Information about Asia and the Pacific Asia y el Pacífico
Journal Issue

Statement by Juda Agung, Executive Director for Malaysia, Mohamad Hasni Shaari, Senior Advisor to the Executive Director, and Harizal Bin Alias, Advisor to the Executive Director, February 9, 2018

International Monetary Fund. Asia and Pacific Dept
Published Date:
March 2018
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On behalf of the Malaysian authorities, we thank the IMF team for the constructive and comprehensive discussions on macroeconomic developments and policy issues in Malaysia. We are encouraged by staff’s assessment that the Malaysian economy is resilient and that the current macroeconomic policy settings are appropriately attuned to the outlook and risks facing the economy and the financial system.

We continue to have strong concern on the Fund’s inflexibility to be receptive and open to new approaches and policy instruments needed to maintain stability and promote financial market development. Our authorities are also deeply concerned with staff’s lack of understanding of the domestic context which can diminish the Fund’s role as trusted adviser. The Fund should be more flexible and open to new approaches and policy instruments needed to maintain stability and promote financial market development. Contextualization of country specific circumstances must be taken into account adequately and “one size fits all” assessment must be avoided. In addition, measures that have yielded clear positive outcomes for a country to be more resilient and safeguard against shocks should be recognized. This would enable the Fund to be more effective in advancing reforms in the international monetary system.

Our authorities wish to record their disappointment on the fact that staff did not adequately reflect the Authorities’ Views in the Staff Report as conveyed during series of meetings and feedback. In particular, the authorities firm view that the Financial Markets Committee (FMC) measures introduced in December 2016 are not CFMs was not adequately recorded in the Authorities’ Views. This omission is highly regrettable and staff’s failure to reflect clearly Authorities’ Views can mislead the Board, investors and market. Our authorities further cautioned that any inappropriate assessment by the Fund, particularly on the onshore FX measures, could potentially lead to unintended market consequences and should be avoided altogether.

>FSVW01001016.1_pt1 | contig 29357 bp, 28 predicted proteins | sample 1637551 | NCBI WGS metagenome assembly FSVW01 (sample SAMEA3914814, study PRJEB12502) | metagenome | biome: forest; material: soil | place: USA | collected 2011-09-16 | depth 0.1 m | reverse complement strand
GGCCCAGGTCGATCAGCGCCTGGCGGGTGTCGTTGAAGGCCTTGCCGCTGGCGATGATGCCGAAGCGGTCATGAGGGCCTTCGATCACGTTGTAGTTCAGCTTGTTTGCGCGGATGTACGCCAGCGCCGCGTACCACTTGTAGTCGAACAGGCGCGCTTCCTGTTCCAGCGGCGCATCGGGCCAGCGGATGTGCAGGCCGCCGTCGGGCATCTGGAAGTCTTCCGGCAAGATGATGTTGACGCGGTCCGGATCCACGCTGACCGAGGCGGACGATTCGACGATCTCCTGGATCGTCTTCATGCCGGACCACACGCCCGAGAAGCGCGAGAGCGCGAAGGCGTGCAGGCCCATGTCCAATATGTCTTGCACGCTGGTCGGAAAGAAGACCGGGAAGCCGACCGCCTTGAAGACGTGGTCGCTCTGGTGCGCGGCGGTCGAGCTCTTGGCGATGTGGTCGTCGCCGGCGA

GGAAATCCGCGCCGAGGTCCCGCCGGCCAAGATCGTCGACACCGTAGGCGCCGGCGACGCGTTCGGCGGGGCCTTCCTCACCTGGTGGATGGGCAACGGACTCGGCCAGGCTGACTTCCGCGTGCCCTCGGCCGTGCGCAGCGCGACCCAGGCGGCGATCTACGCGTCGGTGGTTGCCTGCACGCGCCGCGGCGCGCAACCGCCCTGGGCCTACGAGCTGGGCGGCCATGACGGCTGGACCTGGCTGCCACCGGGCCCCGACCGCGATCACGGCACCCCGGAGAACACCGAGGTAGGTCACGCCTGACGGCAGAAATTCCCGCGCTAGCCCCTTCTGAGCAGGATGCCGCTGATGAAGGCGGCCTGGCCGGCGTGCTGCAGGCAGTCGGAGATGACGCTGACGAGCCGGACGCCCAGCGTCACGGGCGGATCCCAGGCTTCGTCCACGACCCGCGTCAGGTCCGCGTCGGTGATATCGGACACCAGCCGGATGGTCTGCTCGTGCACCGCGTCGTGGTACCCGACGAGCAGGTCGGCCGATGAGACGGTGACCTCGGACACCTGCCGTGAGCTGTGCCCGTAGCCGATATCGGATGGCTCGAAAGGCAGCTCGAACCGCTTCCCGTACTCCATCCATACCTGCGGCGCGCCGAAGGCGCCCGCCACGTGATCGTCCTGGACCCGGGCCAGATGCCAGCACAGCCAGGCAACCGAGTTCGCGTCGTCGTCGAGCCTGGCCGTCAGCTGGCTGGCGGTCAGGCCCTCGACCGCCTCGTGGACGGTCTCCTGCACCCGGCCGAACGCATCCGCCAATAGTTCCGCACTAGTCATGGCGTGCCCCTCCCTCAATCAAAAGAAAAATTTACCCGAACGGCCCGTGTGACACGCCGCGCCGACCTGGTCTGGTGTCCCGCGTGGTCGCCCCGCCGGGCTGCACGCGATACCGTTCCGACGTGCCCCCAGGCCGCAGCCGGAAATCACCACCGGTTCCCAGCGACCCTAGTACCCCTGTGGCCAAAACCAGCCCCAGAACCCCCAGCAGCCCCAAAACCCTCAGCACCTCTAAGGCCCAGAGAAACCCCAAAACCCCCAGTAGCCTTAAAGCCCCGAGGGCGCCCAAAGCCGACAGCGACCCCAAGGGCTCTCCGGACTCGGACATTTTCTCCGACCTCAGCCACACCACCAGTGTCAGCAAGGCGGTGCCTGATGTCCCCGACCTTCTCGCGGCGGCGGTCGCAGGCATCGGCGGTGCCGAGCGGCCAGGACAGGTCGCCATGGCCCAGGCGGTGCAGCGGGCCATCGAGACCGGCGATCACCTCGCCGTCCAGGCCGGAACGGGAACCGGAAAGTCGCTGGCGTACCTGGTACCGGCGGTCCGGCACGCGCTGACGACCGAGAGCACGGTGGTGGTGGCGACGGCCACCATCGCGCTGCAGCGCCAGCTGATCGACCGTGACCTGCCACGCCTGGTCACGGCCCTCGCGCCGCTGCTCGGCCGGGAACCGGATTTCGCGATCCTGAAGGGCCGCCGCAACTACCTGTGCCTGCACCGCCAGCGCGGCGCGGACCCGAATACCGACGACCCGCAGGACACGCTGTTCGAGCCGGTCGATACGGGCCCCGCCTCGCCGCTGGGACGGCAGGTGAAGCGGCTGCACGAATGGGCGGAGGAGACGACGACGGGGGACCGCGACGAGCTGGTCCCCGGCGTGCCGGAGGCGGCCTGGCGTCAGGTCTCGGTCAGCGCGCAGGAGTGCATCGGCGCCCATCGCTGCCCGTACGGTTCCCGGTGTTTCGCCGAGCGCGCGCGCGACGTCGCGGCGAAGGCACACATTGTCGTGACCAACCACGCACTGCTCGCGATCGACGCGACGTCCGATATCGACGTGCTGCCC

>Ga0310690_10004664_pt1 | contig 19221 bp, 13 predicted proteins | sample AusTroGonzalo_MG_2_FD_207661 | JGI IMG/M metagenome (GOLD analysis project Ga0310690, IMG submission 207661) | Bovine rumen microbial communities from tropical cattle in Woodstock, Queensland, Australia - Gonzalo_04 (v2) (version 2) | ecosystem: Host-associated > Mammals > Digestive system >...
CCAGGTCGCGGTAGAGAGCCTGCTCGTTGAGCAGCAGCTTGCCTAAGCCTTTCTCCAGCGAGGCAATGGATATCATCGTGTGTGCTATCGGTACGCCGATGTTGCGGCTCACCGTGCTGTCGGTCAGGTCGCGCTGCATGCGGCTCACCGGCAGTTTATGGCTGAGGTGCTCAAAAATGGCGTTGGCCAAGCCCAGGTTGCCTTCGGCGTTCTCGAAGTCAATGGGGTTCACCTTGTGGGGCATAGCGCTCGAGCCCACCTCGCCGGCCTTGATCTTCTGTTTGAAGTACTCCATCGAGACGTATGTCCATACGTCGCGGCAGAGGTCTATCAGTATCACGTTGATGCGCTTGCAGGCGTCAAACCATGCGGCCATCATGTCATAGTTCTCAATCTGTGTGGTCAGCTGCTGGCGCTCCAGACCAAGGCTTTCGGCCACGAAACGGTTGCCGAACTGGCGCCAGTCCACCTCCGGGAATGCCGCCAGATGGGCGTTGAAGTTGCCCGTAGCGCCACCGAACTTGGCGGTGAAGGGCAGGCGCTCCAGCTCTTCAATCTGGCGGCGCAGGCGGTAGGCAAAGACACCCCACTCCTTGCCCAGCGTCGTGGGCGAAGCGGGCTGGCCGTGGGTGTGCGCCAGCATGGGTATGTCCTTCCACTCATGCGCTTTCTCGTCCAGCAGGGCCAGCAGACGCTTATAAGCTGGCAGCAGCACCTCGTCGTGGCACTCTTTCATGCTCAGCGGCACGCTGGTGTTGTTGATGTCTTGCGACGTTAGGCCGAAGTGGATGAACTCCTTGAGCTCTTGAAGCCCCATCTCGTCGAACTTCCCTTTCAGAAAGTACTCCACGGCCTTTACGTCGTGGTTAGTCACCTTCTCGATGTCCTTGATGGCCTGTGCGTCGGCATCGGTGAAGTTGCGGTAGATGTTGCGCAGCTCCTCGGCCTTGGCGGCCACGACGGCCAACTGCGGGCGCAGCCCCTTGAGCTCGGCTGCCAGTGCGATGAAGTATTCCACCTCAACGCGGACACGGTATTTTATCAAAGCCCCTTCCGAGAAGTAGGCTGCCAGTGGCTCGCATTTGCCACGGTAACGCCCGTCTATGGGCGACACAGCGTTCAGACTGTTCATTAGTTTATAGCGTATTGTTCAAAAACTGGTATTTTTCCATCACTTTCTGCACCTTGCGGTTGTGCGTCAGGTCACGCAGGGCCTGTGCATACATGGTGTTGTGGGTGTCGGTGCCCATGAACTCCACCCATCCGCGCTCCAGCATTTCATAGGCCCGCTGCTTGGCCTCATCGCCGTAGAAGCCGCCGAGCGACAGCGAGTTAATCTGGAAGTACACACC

Our authorities felt that assessment by staff, as in the past, did not provide enough consideration on the negative spillover effects by a neighboring market that had caused instability and disorder to the Malaysian financial market. The authorities also felt that market failure and unfettered and opaque NDF were tolerated to the detriment of members’ financial market stability. These challenges are not self-correcting and will continue to prevail if no specific measures are taken. This is where the Fund as a multilateral institution responsible in advancing global financial stability, should play a role in reducing disruptive cross-border implications of NDF market.

Economic Developments and Outlook

The Malaysian economy registered robust growth of 5.9% in the first three quarters of 2017. Growth in Q4 2017 is expected to be sustained at a similar pace and based on this performance, growth for the whole 2017 is expected to exceed the upper end of the official range of 5.2 – 5.7% released earlier (2016: 4.2%). Continued expansion in domestic demand and improving external environment which benefitted the export sector, was the main driver to this better-than-expected growth performance during the year. Inflation remained low (January – November 2017: 3.4%; 2016: 2.1%) and labor market conditions remained favorable amid stable unemployment rate (November 2017: 3.3%; 2016: 3.5%). Malaysia’s external position strengthened amid a more favorable external environment, supported by broad-based improvement in the global economy and relatively lower volatility in the international financial markets. The current account balance recorded a healthy surplus (1Q-3Q 2017: 2.8% of GDP; 2016: 2.4% of GDP) while international reserves were at a comfortable level of USD103 billion (as at January 15, 2018), sufficient to finance 7.2 months of retained imports and 1.1 times short term external debt as at 29 December 2017. After depreciating by 5.9% in 2016, the Malaysian ringgit appreciated by around 10.4% against the US dollar in 2017. Similarly, backed by the resumption of capital inflows, the Kuala Lumpur Composite Index increased by 9.4% in 2017.